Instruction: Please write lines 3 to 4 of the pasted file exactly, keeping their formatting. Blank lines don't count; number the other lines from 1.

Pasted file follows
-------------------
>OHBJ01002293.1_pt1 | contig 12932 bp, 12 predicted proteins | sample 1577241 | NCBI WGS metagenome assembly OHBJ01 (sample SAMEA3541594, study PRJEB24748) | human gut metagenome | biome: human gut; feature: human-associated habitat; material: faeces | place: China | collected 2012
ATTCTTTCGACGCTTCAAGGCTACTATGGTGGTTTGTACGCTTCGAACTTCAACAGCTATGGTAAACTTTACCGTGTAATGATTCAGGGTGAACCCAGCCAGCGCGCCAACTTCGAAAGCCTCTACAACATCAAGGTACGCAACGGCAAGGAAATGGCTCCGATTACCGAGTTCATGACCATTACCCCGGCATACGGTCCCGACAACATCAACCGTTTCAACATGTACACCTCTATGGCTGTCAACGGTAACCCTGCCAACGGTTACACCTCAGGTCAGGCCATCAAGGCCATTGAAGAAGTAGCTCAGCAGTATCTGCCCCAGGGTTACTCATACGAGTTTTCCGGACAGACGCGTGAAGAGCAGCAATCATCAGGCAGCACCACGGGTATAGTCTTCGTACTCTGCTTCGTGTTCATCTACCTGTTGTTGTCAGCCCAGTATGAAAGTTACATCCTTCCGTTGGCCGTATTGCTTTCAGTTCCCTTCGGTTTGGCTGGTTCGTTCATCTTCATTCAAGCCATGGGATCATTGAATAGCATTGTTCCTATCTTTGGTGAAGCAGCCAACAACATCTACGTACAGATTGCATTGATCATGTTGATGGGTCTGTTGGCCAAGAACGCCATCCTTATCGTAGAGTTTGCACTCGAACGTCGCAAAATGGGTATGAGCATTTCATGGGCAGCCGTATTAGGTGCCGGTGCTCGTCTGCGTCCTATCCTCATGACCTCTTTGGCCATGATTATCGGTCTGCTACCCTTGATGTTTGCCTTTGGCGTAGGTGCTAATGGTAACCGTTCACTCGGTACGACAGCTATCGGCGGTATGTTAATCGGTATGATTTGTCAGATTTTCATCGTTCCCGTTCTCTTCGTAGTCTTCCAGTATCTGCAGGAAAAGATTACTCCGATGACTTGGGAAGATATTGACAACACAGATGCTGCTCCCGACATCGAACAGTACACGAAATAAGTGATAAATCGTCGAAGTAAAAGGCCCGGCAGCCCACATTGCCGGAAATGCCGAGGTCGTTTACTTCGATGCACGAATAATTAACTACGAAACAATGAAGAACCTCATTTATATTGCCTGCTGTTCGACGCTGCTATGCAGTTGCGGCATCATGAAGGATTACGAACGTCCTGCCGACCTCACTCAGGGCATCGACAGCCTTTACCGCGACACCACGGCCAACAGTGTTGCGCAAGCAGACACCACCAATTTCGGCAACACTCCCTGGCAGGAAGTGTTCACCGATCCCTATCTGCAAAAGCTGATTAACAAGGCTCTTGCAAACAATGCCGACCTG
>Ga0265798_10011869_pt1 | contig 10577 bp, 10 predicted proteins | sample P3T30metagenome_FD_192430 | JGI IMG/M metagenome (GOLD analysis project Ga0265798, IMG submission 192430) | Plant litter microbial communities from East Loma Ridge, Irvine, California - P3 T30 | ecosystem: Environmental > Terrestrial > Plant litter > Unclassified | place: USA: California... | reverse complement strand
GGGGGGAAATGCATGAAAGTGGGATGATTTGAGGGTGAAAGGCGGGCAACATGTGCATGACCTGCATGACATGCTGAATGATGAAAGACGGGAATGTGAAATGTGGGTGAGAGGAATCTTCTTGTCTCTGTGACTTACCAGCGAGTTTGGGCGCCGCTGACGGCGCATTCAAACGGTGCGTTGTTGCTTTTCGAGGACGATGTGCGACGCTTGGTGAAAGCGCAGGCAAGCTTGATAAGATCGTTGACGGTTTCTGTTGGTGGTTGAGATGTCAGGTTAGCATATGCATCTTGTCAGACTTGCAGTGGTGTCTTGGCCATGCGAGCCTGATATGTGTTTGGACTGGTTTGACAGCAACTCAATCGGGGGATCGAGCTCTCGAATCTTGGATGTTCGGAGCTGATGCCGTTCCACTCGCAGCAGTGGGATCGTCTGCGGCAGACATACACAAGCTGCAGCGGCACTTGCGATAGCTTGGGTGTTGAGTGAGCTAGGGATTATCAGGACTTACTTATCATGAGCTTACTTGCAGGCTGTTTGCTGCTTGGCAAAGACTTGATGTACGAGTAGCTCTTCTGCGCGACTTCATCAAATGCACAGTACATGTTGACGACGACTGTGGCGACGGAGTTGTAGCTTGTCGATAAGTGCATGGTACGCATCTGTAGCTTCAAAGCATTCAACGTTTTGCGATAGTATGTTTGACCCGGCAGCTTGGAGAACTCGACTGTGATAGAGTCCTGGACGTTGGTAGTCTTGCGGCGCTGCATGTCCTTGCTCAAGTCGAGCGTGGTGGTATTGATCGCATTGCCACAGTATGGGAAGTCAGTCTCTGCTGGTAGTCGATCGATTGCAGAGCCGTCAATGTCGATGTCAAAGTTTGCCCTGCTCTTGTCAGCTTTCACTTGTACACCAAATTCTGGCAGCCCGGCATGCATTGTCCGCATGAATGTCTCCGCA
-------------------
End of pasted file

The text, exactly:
>Ga0265798_10011869_pt1 | contig 10577 bp, 10 predicted proteins | sample P3T30metagenome_FD_192430 | JGI IMG/M metagenome (GOLD analysis project Ga0265798, IMG submission 192430) | Plant litter microbial communities from East Loma Ridge, Irvine, California - P3 T30 | ecosystem: Environmental > Terrestrial > Plant litter > Unclassified | place: USA: California... | reverse complement strand
GGGGGGAAATGCATGAAAGTGGGATGATTTGAGGGTGAAAGGCGGGCAACATGTGCATGACCTGCATGACATGCTGAATGATGAAAGACGGGAATGTGAAATGTGGGTGAGAGGAATCTTCTTGTCTCTGTGACTTACCAGCGAGTTTGGGCGCCGCTGACGGCGCATTCAAACGGTGCGTTGTTGCTTTTCGAGGACGATGTGCGACGCTTGGTGAAAGCGCAGGCAAGCTTGATAAGATCGTTGACGGTTTCTGTTGGTGGTTGAGATGTCAGGTTAGCATATGCATCTTGTCAGACTTGCAGTGGTGTCTTGGCCATGCGAGCCTGATATGTGTTTGGACTGGTTTGACAGCAACTCAATCGGGGGATCGAGCTCTCGAATCTTGGATGTTCGGAGCTGATGCCGTTCCACTCGCAGCAGTGGGATCGTCTGCGGCAGACATACACAAGCTGCAGCGGCACTTGCGATAGCTTGGGTGTTGAGTGAGCTAGGGATTATCAGGACTTACTTATCATGAGCTTACTTGCAGGCTGTTTGCTGCTTGGCAAAGACTTGATGTACGAGTAGCTCTTCTGCGCGACTTCATCAAATGCACAGTACATGTTGACGACGACTGTGGCGACGGAGTTGTAGCTTGTCGATAAGTGCATGGTACGCATCTGTAGCTTCAAAGCATTCAACGTTTTGCGATAGTATGTTTGACCCGGCAGCTTGGAGAACTCGACTGTGATAGAGTCCTGGACGTTGGTAGTCTTGCGGCGCTGCATGTCCTTGCTCAAGTCGAGCGTGGTGGTATTGATCGCATTGCCACAGTATGGGAAGTCAGTCTCTGCTGGTAGTCGATCGATTGCAGAGCCGTCAATGTCGATGTCAAAGTTTGCCCTGCTCTTGTCAGCTTTCACTTGTACACCAAATTCTGGCAGCCCGGCATGCATTGTCCGCATGAATGTCTCCGCA